/ 27 May 2024

Parties still not prepared to tackle climate change and energy poverty

Solar Getty
The Just Energy Transition is a shift to lower carbon technologies and resources, while ensuring that society, jobs and livelihoods will not be harmed. (CFOTO/Future Publishing via Getty Images)

The lack of clear direction coming from the government to ensure a just energy transition is a matter that all political parties should be able to address.

As we go into into next week’s elections, which many as the most significant since 1994, the civil society organisations Project 90 by 2030, the Southern African Faith Communities’ Environment Institute, the Catholic Parliamentary Liaison Office, African Climate Alliance, The Green Connection, 350 Africa and Alternative Information and Development Centre note that climate change and environmental issues are coupled with increasing poverty. 

This is why, earlier this month, on 8 May 2024, these NGOs invited political parties to engage in a debate. Only the Democratic Alliance (DA), the Economic Freedom Fighters (EFF) and Rise Mzansi availed themselves for the event, where lively discussion provided insight into the parties’ perspectives and plans for energy, eco-justice and climate change issues. 

The ANC was among the parties invited but did not attend.

It was also an opportunity to better understand how these politicians view the climate crisis and the degradation of the environment, in relation to the many issues citizens face. 

Sarah Robyn Farrell of the African Climate Alliance said at the event: “There is a growing urgency to address our collective climate and energy crises for the sake of human rights, economic stability and environmental preservation for future generations. 

“This can, and should, be used as an opportunity by the government to centre the most impacted people in our country. That means incorporating a socio-environmental lens across decision-making and planning. It means prioritising sustainable socio-environmental solutions to energy poverty and lack of housing, food and water, as well as addressing unemployment and inequality through green jobs and economic reforms.”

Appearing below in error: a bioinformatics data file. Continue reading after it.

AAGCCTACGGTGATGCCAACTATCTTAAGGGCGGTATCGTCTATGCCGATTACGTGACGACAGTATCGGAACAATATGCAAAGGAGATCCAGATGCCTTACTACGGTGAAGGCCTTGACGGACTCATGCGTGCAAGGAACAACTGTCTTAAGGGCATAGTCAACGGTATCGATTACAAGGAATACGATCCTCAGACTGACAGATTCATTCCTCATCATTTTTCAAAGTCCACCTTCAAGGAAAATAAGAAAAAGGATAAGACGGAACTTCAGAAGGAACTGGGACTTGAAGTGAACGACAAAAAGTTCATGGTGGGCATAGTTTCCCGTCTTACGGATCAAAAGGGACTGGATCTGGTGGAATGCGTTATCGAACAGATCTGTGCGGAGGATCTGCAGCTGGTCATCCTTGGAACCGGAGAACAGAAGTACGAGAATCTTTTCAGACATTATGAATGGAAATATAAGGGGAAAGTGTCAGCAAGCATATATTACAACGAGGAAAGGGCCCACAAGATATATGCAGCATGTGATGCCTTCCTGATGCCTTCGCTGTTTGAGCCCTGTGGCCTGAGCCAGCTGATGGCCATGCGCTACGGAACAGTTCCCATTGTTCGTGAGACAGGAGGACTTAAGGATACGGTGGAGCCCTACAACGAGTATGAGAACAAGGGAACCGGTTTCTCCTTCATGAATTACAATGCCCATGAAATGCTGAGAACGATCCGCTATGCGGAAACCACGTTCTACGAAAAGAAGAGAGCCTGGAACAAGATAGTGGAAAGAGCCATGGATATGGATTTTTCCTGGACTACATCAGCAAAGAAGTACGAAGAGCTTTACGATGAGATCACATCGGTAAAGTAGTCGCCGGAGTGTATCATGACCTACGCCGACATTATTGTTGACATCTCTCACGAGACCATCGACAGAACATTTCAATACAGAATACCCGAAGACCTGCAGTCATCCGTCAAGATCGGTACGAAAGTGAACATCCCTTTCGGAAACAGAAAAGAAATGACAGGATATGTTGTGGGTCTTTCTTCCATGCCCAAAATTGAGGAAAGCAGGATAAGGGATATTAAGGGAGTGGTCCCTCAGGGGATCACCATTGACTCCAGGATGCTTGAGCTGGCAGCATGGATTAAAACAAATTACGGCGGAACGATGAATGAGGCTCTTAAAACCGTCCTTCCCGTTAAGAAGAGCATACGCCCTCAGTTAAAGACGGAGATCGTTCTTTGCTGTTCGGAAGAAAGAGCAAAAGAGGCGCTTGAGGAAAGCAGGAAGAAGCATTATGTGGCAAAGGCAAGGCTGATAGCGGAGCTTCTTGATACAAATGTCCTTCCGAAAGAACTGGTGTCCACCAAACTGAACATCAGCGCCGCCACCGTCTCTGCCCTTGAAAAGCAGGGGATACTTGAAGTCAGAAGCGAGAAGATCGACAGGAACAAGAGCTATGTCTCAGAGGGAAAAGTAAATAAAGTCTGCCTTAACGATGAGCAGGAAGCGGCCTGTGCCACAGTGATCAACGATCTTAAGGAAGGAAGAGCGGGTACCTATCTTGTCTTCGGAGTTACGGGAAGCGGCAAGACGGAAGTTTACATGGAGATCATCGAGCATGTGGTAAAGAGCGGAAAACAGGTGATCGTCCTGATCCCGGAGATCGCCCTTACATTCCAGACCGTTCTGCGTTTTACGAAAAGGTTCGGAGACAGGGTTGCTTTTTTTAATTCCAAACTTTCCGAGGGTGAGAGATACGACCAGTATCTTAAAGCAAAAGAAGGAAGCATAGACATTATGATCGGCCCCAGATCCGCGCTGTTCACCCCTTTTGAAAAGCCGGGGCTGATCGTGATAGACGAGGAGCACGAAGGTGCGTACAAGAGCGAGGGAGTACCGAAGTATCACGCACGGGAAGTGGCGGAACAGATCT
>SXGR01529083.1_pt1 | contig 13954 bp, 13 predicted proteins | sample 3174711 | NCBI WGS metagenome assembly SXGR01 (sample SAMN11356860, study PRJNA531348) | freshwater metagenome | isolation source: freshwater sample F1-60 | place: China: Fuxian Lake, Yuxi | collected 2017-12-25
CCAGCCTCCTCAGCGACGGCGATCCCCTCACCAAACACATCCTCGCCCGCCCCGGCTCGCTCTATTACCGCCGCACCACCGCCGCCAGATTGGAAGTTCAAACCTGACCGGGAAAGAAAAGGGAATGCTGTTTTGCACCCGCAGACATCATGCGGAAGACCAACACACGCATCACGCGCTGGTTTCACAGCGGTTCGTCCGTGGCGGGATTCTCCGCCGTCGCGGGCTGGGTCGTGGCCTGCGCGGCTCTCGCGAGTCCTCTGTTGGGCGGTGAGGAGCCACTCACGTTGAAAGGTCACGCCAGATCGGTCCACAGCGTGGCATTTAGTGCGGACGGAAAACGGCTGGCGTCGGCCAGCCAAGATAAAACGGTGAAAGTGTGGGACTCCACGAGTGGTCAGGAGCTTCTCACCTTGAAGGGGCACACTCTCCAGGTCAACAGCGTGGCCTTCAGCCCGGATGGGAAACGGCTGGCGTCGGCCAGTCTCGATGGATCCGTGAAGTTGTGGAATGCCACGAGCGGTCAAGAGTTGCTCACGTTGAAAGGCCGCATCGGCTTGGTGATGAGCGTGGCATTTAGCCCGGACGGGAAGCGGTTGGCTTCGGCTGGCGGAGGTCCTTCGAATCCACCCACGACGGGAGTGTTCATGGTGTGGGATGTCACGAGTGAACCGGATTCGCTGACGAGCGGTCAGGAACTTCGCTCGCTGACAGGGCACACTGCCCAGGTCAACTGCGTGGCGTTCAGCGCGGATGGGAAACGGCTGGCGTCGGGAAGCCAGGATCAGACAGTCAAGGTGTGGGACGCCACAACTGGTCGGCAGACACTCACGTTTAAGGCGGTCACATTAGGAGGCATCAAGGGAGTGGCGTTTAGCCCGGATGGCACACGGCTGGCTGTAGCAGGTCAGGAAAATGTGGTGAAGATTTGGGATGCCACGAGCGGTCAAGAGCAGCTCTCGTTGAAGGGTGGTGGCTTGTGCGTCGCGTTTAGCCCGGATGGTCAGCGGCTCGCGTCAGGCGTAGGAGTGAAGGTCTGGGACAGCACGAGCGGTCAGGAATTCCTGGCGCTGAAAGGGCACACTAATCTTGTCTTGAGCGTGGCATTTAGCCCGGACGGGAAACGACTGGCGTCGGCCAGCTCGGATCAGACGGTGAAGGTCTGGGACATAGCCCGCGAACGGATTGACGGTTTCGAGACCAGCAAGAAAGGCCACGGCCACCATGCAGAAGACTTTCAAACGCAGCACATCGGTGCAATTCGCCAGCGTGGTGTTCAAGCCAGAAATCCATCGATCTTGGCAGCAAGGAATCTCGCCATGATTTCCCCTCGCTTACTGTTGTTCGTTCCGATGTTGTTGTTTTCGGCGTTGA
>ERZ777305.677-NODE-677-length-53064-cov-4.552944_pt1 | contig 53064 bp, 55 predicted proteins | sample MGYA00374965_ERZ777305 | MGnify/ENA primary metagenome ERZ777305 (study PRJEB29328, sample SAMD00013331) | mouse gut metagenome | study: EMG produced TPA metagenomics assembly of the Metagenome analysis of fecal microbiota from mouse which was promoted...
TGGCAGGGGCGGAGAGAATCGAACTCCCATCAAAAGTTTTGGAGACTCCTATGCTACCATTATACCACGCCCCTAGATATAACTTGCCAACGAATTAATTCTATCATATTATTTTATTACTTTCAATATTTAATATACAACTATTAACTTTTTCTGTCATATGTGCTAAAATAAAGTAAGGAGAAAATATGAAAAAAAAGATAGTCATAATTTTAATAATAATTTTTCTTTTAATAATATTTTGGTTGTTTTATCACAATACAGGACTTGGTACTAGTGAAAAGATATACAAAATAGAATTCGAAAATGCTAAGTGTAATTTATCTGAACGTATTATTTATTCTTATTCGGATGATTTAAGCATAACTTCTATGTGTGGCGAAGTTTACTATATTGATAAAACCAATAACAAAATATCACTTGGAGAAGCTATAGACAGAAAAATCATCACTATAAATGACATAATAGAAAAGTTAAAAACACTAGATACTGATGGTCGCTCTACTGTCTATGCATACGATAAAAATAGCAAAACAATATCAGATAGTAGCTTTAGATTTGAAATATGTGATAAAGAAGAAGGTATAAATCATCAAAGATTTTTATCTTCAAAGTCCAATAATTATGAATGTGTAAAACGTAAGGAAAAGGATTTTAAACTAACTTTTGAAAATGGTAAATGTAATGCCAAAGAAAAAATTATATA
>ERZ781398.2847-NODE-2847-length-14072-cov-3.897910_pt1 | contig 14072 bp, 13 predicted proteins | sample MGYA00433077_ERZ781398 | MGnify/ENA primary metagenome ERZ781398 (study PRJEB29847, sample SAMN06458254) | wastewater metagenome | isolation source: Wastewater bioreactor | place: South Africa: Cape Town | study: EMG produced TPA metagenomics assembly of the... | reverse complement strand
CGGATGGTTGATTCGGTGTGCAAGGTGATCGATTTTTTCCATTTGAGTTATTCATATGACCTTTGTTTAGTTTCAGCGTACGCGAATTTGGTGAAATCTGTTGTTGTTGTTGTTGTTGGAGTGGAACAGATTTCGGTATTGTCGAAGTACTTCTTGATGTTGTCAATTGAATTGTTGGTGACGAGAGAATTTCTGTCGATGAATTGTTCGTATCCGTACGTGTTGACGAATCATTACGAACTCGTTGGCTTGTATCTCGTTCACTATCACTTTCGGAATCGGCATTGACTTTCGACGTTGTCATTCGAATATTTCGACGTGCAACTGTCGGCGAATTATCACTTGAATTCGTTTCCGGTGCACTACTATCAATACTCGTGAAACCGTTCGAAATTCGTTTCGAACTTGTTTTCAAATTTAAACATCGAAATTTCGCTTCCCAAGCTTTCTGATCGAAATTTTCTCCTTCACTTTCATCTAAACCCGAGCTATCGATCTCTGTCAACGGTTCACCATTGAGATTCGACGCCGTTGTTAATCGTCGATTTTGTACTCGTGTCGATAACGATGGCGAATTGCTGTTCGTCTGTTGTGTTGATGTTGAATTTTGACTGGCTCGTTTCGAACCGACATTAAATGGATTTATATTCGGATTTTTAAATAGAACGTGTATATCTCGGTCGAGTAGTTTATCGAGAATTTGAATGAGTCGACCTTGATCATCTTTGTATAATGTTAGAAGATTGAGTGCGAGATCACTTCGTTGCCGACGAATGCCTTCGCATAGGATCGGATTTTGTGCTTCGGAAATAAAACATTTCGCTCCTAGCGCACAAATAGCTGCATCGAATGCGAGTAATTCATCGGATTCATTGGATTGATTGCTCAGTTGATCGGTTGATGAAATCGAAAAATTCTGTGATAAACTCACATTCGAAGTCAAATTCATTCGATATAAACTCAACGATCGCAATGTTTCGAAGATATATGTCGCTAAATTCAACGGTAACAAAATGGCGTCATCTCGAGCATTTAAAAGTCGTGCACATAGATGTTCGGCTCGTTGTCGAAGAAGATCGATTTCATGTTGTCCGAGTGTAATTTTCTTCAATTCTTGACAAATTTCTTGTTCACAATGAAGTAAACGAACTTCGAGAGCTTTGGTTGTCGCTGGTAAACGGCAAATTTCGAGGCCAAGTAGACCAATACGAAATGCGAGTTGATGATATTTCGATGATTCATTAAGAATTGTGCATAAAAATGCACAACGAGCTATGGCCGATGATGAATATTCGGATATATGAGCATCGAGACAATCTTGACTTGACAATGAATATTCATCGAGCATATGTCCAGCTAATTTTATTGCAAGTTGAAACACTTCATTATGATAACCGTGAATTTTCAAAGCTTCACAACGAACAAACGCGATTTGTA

An important part of the debate was when political parties got a chance to hear directly from communities about the environmental issues they face, such as lack of access to clean water and the impact of load-shedding on livelihoods. 

Communities highlighted that their living conditions are inhumane and that they — poor and working-class people — are the ones who bear the brunt of climate change. When there is flooding, for example, it is often the people who live in shacks who are affected first and most negatively. People emphasised that these are obstacles that affect their ability to live full, happy lives and as meaningful contributors to this democracy.

Southern African Faith Communities’ Environment Institute’s Maia Nangle said, “As a faith-based environmental justice organisation, we have seen how the climate, energy and economic crises are impacting the livelihoods of people in South Africa daily. 

“This is why we call on all those who seek to represent us to be committed to real change by putting people over profit, ensuring a meaningful just energy transition to a renewable energy future and implementing policy frameworks that overcome existing barriers and allow collaboration between all sectors of society. 

“But, most importantly, this process must be inclusive and for this we need transparency and information-sharing, in addition to equitable opportunities for meaningful engagement.”

Parties reiterated their manifestos, without incorporating climate or energy messaging, which is a clear indication that they did not spare any thought for the issues at the crux of the debate. It is worrying that these issues are not top of mind for those hoping to lead South Africa into the future.

The EFF said that, before they could focus on climate change, they intended to prioritise industrialisation and job creation. The party planned to move to renewables at its own pace. It merely acknowledged the issues of energy poverty and climate change.

It said South Africa required a reliable energy system to industrialise, particularly for heavy industry, but the creation of jobs did not necessarily have to be related to energy intensive sectors. The party said it planned to create jobs in the delivery of basic services to those who have been previously denied access to them.